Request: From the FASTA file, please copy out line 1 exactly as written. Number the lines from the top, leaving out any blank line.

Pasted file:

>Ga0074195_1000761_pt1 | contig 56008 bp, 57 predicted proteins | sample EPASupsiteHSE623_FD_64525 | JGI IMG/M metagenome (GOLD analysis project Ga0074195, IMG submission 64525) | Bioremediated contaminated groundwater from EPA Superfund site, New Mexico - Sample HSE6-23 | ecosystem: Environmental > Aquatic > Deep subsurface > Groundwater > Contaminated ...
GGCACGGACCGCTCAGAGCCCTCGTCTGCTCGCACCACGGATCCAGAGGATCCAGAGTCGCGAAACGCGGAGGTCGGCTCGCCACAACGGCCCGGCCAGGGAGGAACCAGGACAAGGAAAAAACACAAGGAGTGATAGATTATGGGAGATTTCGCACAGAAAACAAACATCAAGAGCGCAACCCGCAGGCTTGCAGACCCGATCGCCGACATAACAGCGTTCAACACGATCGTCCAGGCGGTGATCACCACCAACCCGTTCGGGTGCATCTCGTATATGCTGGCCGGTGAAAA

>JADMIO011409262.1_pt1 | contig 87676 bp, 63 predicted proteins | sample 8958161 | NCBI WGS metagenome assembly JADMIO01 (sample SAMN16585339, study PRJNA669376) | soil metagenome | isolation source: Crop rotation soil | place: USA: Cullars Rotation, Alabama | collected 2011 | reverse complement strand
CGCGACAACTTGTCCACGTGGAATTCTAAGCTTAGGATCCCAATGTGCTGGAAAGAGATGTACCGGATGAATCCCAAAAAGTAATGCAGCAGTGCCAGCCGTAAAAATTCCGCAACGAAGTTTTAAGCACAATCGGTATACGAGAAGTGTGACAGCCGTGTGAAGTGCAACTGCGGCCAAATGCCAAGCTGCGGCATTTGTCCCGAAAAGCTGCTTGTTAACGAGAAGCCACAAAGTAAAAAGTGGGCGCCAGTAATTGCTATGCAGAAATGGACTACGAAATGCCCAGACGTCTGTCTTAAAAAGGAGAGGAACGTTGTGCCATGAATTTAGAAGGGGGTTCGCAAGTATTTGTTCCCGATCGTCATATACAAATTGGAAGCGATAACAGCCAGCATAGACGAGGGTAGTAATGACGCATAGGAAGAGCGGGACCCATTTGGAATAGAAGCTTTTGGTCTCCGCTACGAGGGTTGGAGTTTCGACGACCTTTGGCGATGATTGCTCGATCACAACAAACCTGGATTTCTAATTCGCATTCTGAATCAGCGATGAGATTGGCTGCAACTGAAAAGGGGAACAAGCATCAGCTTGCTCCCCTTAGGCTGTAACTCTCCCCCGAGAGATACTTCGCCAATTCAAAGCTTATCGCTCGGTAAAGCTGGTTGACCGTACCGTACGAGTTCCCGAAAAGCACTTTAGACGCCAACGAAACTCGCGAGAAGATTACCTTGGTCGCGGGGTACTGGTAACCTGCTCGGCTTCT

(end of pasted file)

>Ga0074195_1000761_pt1 | contig 56008 bp, 57 predicted proteins | sample EPASupsiteHSE623_FD_64525 | JGI IMG/M metagenome (GOLD analysis project Ga0074195, IMG submission 64525) | Bioremediated contaminated groundwater from EPA Superfund site, New Mexico - Sample HSE6-23 | ecosystem: Environmental > Aquatic > Deep subsurface > Groundwater > Contaminated ...